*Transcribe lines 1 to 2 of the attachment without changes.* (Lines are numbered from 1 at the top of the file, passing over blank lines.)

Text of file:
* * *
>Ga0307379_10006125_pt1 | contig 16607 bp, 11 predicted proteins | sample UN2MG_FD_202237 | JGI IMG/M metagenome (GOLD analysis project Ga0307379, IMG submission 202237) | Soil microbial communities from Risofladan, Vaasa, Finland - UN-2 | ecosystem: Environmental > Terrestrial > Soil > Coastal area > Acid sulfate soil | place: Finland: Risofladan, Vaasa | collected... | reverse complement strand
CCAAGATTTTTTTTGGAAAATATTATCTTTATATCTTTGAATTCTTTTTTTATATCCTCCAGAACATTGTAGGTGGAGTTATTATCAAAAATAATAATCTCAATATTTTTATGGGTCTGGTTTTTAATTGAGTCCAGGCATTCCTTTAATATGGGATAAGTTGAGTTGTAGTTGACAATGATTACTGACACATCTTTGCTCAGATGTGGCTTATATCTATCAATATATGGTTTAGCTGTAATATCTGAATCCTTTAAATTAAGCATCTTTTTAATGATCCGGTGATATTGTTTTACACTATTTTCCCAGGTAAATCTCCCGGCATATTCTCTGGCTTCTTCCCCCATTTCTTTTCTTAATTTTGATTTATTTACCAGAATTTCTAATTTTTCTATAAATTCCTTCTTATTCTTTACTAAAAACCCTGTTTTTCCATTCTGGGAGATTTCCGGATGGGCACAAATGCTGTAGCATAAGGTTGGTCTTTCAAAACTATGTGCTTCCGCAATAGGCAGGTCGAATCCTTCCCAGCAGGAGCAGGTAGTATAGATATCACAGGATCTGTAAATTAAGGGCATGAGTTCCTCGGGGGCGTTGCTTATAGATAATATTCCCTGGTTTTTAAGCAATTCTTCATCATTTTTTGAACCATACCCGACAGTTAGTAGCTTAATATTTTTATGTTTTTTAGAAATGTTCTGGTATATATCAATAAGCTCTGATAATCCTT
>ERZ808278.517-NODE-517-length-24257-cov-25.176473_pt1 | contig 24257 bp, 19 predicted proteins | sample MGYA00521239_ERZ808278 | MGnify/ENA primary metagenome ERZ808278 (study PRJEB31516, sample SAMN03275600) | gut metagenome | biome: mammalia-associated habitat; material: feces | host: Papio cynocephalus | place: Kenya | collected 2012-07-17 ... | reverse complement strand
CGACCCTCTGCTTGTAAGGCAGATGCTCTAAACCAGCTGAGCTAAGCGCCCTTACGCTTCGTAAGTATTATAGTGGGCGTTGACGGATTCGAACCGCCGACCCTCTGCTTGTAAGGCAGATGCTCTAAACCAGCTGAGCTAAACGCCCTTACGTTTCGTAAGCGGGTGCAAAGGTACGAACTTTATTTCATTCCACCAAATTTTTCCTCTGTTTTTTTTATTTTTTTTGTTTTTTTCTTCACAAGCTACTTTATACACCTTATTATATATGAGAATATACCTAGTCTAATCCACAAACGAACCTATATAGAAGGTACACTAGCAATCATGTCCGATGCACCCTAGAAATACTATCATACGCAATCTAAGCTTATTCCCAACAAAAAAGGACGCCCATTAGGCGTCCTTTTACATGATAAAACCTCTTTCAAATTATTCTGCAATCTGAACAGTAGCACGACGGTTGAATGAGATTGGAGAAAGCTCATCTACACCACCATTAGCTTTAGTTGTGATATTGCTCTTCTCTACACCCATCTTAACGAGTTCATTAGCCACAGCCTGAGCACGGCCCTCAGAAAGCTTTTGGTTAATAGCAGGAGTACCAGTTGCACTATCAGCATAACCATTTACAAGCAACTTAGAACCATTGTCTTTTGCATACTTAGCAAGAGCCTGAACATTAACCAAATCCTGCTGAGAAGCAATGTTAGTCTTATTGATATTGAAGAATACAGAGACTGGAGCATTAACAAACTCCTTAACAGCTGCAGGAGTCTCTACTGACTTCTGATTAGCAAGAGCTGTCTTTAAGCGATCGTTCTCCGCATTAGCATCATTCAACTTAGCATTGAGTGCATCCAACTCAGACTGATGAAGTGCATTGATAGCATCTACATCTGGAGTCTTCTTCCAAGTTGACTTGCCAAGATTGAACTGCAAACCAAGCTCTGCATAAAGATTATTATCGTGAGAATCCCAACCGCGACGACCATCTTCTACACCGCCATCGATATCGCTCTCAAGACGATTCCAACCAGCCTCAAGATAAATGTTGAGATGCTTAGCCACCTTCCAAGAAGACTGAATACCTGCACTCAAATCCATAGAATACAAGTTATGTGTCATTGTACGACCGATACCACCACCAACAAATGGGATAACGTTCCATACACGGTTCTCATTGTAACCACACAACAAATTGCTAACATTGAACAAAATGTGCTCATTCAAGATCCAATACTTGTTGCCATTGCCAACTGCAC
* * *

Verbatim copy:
>Ga0307379_10006125_pt1 | contig 16607 bp, 11 predicted proteins | sample UN2MG_FD_202237 | JGI IMG/M metagenome (GOLD analysis project Ga0307379, IMG submission 202237) | Soil microbial communities from Risofladan, Vaasa, Finland - UN-2 | ecosystem: Environmental > Terrestrial > Soil > Coastal area > Acid sulfate soil | place: Finland: Risofladan, Vaasa | collected... | reverse complement strand
CCAAGATTTTTTTTGGAAAATATTATCTTTATATCTTTGAATTCTTTTTTTATATCCTCCAGAACATTGTAGGTGGAGTTATTATCAAAAATAATAATCTCAATATTTTTATGGGTCTGGTTTTTAATTGAGTCCAGGCATTCCTTTAATATGGGATAAGTTGAGTTGTAGTTGACAATGATTACTGACACATCTTTGCTCAGATGTGGCTTATATCTATCAATATATGGTTTAGCTGTAATATCTGAATCCTTTAAATTAAGCATCTTTTTAATGATCCGGTGATATTGTTTTACACTATTTTCCCAGGTAAATCTCCCGGCATATTCTCTGGCTTCTTCCCCCATTTCTTTTCTTAATTTTGATTTATTTACCAGAATTTCTAATTTTTCTATAAATTCCTTCTTATTCTTTACTAAAAACCCTGTTTTTCCATTCTGGGAGATTTCCGGATGGGCACAAATGCTGTAGCATAAGGTTGGTCTTTCAAAACTATGTGCTTCCGCAATAGGCAGGTCGAATCCTTCCCAGCAGGAGCAGGTAGTATAGATATCACAGGATCTGTAAATTAAGGGCATGAGTTCCTCGGGGGCGTTGCTTATAGATAATATTCCCTGGTTTTTAAGCAATTCTTCATCATTTTTTGAACCATACCCGACAGTTAGTAGCTTAATATTTTTATGTTTTTTAGAAATGTTCTGGTATATATCAATAAGCTCTGATAATCCTT